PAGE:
In Neal Stephenson's novel Snow Crash, the world is described as partly anarcho-capitalist: some places still had nation-states, others collapsed completely due to hyperinflation and became owned by corporations and mafiosos. One character stood out: Raven. He was a sovereign individual. What made him sovereign among other people who depended on their government or private franchises to survive? Nuclear weapons that he always carried with him in his motorcycle buggy, programmed to detonate if he died. So, anywhere he went, people were not just afraid of him, but they did all they could to protect him. Who would want a nuke to detonate in their neighbourhood?

"Liberty"-minded folk are often fascinated with the idea of sovereign individualism, an approach to life that commands complete independence from the status quo or anything that may replace it. You can see James Davidson and William Reese-Mogg's book The Sovereign Individual proudly displayed on the bookshelf behind your average libertarian during a Zoom call. I have one, too. The book has many good ancap ideas and it had even somewhat predicted Bitcoin ten years before Satoshi gave his gift to the world. But its conclusion—the claim that people will become sovereign in the information age—is bogus.

Sovereignty, per Merriam-Webster, is defined as a) supreme power especially over a body politic; b) freedom from external control; c) controlling influence. In all three cases, the sovereign individual is, essentially, a monarch. A king who owns a plot of land, with constituents (his body politic) and a paid army to protect it. He is somewhat free from external control (in the real world, complete freedom from everything and everybody is not possible) and has a controlling influence on his land. Everybody else who lives in the kingdom is not sovereign by definition.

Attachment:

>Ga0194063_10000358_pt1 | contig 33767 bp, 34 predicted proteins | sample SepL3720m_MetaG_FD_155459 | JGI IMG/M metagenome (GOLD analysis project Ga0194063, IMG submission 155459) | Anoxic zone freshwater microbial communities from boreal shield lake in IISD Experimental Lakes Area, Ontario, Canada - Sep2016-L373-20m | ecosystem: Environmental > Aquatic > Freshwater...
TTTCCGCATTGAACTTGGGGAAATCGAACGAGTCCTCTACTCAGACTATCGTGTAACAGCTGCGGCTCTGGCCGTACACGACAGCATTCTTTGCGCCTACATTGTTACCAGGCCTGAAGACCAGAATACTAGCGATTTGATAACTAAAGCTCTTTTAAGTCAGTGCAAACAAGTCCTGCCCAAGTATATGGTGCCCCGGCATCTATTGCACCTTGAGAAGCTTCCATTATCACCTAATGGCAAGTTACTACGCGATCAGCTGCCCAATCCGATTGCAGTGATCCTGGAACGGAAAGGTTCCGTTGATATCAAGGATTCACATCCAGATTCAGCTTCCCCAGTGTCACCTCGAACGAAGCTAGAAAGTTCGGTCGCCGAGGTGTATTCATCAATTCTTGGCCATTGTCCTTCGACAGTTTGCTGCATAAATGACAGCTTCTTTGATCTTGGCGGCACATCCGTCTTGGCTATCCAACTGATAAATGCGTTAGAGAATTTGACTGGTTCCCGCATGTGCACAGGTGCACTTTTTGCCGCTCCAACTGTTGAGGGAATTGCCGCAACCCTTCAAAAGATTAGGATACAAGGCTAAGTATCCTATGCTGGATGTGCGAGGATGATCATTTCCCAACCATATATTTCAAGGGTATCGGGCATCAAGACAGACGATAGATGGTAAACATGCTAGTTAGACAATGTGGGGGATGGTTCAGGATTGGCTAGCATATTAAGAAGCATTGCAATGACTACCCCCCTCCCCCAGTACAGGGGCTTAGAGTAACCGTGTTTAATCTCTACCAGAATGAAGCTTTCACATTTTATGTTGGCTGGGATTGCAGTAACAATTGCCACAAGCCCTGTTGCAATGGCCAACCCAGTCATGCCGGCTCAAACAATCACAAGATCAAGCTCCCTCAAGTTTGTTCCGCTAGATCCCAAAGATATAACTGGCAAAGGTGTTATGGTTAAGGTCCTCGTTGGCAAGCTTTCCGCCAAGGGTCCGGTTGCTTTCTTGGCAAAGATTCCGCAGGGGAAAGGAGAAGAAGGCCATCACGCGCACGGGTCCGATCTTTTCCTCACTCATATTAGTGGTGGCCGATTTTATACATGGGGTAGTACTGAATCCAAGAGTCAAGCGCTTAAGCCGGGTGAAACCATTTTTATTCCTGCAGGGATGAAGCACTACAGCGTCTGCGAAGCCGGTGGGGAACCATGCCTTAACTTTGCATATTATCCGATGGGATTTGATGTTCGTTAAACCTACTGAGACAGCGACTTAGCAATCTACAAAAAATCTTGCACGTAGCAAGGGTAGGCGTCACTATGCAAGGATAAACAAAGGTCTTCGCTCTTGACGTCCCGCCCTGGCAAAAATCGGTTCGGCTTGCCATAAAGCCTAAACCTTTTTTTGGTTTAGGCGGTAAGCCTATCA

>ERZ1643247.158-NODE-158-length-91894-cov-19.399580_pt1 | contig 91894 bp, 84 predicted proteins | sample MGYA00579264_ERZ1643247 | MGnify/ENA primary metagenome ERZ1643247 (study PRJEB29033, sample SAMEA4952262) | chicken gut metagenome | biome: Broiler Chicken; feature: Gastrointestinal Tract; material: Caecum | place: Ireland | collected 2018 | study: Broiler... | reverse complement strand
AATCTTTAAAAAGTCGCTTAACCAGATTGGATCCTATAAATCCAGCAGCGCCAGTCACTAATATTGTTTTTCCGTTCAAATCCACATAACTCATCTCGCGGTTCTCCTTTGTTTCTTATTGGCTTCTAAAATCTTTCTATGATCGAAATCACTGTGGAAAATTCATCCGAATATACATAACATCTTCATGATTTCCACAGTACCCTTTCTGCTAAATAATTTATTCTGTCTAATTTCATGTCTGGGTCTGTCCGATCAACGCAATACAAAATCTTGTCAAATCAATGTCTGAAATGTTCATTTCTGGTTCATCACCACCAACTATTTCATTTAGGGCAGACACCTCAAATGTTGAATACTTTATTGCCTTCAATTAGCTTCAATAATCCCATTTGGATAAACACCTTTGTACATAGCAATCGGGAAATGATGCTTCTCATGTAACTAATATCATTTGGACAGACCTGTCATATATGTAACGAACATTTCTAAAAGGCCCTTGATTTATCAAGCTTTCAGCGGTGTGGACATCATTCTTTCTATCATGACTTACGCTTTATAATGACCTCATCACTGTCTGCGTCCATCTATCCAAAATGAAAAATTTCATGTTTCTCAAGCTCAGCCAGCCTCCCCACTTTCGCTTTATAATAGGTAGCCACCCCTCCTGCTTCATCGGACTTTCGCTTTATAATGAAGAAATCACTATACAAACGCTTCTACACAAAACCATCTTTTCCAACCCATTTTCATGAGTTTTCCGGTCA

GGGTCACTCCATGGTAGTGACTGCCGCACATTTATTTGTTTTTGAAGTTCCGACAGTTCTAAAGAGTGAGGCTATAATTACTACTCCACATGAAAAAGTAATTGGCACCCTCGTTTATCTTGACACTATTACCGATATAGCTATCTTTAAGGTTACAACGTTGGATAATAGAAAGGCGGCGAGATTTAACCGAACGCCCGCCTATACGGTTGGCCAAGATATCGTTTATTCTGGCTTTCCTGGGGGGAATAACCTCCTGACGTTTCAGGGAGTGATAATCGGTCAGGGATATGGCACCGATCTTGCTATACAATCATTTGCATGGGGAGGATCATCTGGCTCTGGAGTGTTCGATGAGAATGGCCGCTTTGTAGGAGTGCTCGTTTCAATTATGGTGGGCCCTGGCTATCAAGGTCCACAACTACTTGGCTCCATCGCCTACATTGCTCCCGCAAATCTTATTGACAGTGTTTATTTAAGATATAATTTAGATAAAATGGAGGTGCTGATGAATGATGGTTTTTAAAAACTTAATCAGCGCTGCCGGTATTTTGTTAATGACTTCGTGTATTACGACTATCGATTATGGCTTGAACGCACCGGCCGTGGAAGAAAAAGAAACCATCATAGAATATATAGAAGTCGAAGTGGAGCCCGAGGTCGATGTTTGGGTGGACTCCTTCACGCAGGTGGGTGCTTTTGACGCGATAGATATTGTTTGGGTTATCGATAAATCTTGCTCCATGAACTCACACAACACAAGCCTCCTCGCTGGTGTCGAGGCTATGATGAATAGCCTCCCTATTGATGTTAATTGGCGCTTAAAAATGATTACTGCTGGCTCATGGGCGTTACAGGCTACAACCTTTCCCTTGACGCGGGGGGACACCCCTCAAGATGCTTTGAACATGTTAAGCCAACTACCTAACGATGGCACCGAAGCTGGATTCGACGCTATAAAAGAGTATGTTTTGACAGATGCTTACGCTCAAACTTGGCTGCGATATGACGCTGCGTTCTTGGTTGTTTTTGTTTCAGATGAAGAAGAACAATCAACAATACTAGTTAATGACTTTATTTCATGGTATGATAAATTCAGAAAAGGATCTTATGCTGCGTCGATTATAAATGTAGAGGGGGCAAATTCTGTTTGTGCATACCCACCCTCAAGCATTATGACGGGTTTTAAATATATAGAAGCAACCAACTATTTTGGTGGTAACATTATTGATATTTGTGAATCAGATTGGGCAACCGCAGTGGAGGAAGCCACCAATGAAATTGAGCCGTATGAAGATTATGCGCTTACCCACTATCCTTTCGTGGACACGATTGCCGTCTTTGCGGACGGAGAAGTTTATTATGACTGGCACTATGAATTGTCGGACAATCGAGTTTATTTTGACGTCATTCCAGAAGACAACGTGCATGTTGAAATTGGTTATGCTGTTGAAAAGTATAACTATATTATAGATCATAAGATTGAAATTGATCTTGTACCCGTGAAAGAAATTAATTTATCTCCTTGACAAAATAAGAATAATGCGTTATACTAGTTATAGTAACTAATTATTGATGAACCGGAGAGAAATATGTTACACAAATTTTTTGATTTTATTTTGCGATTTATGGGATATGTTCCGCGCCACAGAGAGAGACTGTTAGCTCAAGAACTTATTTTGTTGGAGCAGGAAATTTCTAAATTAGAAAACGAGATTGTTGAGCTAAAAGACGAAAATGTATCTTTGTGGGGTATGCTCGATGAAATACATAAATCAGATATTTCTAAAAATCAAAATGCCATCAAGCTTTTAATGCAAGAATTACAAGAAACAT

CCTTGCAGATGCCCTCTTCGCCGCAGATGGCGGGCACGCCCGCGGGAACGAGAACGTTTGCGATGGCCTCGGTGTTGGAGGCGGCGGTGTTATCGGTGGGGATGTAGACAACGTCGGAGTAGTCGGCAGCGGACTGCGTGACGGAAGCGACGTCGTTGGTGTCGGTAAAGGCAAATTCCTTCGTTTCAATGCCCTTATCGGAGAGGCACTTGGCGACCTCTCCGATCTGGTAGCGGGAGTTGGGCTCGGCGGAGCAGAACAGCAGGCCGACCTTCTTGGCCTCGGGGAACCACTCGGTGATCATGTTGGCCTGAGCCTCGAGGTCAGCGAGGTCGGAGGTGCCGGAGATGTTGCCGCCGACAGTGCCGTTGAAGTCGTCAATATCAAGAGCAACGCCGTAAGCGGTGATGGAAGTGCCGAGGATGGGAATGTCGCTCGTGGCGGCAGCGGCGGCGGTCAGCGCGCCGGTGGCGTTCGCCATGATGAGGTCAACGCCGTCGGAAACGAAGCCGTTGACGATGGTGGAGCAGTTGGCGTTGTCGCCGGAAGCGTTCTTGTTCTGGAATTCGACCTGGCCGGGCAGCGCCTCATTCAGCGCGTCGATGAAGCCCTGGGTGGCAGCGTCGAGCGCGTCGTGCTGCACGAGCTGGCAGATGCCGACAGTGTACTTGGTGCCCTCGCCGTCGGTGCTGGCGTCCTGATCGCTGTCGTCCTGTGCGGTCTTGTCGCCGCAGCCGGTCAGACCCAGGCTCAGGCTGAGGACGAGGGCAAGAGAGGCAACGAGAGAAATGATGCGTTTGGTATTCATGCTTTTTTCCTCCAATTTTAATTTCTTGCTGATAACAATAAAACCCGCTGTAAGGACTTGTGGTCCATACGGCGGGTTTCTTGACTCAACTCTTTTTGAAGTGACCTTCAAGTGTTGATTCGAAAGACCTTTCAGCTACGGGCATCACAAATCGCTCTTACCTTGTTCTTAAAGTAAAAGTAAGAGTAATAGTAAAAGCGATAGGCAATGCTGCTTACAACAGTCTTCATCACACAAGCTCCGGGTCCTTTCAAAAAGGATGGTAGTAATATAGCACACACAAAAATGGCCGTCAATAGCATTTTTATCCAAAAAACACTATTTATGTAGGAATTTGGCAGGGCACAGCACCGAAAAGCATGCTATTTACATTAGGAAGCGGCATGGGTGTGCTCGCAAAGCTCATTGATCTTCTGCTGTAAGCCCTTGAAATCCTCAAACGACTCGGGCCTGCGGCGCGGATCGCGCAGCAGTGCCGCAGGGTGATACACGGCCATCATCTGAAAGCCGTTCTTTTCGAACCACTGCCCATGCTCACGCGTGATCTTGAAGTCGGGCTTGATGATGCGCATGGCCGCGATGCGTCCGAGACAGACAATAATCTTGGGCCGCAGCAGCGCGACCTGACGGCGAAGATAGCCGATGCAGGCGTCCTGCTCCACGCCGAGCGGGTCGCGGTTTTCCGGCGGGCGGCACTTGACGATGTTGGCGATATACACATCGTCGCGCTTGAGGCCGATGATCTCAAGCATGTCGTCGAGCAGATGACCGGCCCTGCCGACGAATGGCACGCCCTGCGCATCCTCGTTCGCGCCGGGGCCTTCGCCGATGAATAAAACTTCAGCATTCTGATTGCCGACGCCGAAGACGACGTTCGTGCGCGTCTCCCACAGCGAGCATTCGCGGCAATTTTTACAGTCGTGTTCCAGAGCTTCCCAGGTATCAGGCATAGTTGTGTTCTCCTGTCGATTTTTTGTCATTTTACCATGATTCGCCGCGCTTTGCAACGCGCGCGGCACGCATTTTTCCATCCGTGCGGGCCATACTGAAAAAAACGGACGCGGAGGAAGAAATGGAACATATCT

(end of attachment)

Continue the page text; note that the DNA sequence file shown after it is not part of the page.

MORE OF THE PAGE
Changing definitions and expanding them to your liking does no good. If you think that just by using bitcoin, having encrypted hardware and software and being able to travel the world without limitations makes you sovereign, think again. As soon as you step on someone else's property (a citadel, a kingdom or a modern nation-state), your sovereignty goes out the window. Sorry, you cannot do this or that here, no matter what kingly thoughts and ambitions you have in your head.

Speaking of the head. You may claim that sovereignty may refer to the sovereignty of thought, freedom from external influence on your mind. "I can be free even in prison!" Sure, nothing wrong with that. But you need to remember that the rest of the world are not like that. Even in the idealist Hoppean ancap world full of citadels, most people will find comfort in following others. Because sovereignty is too much responsibility, too much work, too much sacrifice.

So, unless you are willing to drive around with a nuke in your motorcycle buggy, no, you cannot be a sovereign individual.